Device security May 10 2016, 0 Comments

Security and privacy are a major concern right now whenever a new operating system is released, and developers are now fighting for the title of the 'most secure operating system'. And we have seen various improvements to security recently, including Samsung Knox, Smart Locks and fingerprint readers; all supposed to enhance security while making access by the owner easy. This is quite difficult, making security easy for just one person and impossible for the rest, and let me show you how:

Fingerprint security

You're probably thinking I'm about to explain a scenario from a James Bond movie where your fingerprints are 'lifted' from a cup you used at a restaurant or a water bottle. But the reality is actually quite dull; all it takes is someone to catch you napping, hold the phone against tour finger and voila, they are in. Keep in mind, fingerprint security is now being used to authorize Play Store purchases and PayPal transactions, so this is no joke.

If someone is really conscious about security, they had better keep away from using this technology. True security is only available in your mind, and even a 4-digit pin is much more secure than your thumb print.

Smart locks

Several smart locks are now available to devices running Android Lollipop and above, which enable access to the device easier. One particularly vulnerable is the 'on-body detection' which won't completely lock your device as long as it's on you. Thankfully, Android itself admits to the vulnerability by informing you the device will still be unlocked if you hand over the device to someone else.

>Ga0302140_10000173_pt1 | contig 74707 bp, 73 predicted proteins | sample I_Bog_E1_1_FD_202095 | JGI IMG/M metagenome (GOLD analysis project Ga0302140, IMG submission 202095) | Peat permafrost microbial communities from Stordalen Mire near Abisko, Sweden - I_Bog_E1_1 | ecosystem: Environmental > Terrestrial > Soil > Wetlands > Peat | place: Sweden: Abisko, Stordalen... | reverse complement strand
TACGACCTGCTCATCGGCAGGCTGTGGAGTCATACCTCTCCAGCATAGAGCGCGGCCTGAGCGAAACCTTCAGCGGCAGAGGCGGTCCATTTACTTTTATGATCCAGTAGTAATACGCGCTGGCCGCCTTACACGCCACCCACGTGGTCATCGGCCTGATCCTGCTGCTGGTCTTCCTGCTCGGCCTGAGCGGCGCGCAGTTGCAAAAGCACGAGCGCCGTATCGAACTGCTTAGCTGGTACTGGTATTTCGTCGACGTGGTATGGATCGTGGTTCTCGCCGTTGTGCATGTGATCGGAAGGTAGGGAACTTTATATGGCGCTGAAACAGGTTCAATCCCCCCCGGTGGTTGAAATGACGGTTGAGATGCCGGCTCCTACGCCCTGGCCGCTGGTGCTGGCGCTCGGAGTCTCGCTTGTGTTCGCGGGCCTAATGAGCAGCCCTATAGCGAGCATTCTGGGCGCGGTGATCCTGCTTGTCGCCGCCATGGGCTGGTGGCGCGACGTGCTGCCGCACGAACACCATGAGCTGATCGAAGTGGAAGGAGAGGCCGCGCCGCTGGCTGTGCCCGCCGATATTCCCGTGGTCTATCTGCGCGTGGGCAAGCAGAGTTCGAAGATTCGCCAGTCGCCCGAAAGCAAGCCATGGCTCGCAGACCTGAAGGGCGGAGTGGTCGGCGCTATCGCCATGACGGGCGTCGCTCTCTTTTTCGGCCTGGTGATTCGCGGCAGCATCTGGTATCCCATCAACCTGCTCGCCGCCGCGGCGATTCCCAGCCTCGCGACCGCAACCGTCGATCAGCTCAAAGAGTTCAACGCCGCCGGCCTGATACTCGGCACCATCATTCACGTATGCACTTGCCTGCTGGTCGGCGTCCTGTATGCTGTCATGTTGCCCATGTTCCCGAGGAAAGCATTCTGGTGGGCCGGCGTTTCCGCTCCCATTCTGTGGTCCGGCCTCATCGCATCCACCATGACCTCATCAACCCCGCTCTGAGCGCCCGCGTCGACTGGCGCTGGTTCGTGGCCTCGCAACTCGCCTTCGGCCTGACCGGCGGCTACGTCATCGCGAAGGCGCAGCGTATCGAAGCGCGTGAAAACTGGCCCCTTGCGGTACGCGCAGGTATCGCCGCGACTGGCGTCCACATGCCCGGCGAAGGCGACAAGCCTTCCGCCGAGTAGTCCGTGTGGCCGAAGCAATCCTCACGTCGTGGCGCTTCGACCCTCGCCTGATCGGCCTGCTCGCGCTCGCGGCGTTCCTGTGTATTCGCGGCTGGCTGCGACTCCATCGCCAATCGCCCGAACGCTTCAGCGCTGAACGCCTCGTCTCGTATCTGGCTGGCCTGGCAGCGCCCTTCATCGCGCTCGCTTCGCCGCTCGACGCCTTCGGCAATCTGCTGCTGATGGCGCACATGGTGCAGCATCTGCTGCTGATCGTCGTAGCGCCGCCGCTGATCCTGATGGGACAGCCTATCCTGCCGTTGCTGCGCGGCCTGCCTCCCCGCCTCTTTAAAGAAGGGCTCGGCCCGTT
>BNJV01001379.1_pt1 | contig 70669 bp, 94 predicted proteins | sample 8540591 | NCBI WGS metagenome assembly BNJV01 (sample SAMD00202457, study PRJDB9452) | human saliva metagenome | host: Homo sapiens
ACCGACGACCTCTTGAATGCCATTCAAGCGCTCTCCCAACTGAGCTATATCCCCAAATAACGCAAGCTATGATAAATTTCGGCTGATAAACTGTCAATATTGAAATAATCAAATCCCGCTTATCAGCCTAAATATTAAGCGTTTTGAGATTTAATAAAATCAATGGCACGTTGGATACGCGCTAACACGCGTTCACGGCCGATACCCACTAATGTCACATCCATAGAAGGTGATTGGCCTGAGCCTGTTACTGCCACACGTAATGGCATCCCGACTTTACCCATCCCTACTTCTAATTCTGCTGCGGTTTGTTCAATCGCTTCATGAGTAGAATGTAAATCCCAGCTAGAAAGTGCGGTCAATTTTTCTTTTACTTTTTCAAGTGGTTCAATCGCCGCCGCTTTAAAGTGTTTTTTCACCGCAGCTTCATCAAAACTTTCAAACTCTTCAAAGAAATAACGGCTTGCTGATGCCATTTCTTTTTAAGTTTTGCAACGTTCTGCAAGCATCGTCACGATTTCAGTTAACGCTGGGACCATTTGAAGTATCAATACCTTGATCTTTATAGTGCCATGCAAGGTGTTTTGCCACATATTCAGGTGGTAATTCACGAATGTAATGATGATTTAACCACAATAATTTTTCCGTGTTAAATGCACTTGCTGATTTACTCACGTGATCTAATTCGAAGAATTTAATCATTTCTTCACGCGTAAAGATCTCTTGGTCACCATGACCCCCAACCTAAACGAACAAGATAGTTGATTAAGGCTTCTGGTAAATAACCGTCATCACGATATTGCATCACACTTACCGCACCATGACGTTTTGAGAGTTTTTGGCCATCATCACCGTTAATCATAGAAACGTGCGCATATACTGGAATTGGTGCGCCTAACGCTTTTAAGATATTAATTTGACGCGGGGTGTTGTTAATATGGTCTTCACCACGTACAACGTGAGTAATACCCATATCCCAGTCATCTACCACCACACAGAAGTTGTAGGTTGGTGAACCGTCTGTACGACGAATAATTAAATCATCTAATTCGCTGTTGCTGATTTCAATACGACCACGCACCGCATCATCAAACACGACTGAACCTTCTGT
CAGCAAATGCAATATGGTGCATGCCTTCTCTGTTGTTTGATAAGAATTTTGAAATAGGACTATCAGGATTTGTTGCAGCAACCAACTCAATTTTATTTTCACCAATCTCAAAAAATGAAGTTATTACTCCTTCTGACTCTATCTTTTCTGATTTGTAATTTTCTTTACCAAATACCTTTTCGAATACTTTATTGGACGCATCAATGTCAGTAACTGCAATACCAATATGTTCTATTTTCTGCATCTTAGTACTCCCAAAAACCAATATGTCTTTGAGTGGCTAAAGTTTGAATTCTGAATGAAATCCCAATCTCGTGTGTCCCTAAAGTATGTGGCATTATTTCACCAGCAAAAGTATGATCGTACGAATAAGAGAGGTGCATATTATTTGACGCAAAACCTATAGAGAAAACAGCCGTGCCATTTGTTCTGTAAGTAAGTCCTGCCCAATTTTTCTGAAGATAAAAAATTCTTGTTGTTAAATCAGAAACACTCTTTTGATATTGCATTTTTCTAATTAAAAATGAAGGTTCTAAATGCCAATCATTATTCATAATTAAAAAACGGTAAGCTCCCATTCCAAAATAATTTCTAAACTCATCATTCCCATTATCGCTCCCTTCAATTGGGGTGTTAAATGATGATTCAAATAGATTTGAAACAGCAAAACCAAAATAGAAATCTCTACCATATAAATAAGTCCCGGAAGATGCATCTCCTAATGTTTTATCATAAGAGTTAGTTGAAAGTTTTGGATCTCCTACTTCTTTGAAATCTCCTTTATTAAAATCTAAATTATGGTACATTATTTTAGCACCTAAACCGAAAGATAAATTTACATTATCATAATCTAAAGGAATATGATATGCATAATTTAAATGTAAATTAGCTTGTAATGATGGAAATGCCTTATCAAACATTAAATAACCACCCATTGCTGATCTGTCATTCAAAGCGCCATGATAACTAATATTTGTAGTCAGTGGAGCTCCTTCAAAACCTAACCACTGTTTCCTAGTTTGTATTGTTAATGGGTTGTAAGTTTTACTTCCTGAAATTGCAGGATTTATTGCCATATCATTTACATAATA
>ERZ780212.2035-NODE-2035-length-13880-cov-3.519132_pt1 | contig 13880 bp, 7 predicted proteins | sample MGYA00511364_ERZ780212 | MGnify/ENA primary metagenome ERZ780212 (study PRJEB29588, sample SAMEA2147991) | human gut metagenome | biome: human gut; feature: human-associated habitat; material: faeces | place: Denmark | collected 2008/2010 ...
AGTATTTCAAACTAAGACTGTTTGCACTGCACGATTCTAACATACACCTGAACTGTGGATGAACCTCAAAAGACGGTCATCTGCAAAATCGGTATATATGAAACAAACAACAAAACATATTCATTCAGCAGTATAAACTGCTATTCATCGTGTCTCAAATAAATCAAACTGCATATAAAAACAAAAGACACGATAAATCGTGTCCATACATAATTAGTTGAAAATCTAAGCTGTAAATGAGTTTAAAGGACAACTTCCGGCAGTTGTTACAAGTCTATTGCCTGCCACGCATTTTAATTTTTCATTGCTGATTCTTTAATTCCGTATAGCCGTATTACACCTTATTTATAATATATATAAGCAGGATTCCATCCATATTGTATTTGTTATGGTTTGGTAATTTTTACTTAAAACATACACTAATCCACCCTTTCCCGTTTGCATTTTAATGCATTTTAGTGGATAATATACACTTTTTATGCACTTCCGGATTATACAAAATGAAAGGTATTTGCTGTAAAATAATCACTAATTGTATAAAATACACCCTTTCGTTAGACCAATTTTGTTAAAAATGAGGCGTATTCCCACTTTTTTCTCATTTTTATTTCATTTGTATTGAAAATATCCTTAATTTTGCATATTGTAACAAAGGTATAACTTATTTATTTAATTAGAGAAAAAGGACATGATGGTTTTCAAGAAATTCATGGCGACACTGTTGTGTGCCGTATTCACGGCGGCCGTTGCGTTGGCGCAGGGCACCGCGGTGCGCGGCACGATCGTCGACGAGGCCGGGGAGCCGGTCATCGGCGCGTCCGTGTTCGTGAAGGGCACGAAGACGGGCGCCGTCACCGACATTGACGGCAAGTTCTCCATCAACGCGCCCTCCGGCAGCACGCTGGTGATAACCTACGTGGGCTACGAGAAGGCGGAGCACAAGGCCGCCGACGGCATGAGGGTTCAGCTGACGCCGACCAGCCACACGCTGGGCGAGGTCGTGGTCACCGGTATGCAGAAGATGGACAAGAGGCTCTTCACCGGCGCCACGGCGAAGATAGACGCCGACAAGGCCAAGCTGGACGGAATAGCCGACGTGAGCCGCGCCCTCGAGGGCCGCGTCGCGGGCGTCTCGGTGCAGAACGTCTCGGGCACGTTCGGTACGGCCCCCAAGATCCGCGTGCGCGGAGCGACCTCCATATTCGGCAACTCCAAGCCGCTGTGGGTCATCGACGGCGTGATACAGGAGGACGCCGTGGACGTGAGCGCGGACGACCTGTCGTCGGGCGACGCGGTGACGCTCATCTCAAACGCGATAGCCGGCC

However, I can't recall the number of times the device remained unlocked even after I had put the phone down on the table. This system is clearly still under development and you will probably experience a few problems yourself.

What now?

The truth is, true security can never be easy, and any attempt and simplifying security merely opens the door to vulnerability. I admit I use these measures because they are cool and I have nothing important to hide, but anyone with important data should stick to the old security methods such as PINs and passwords.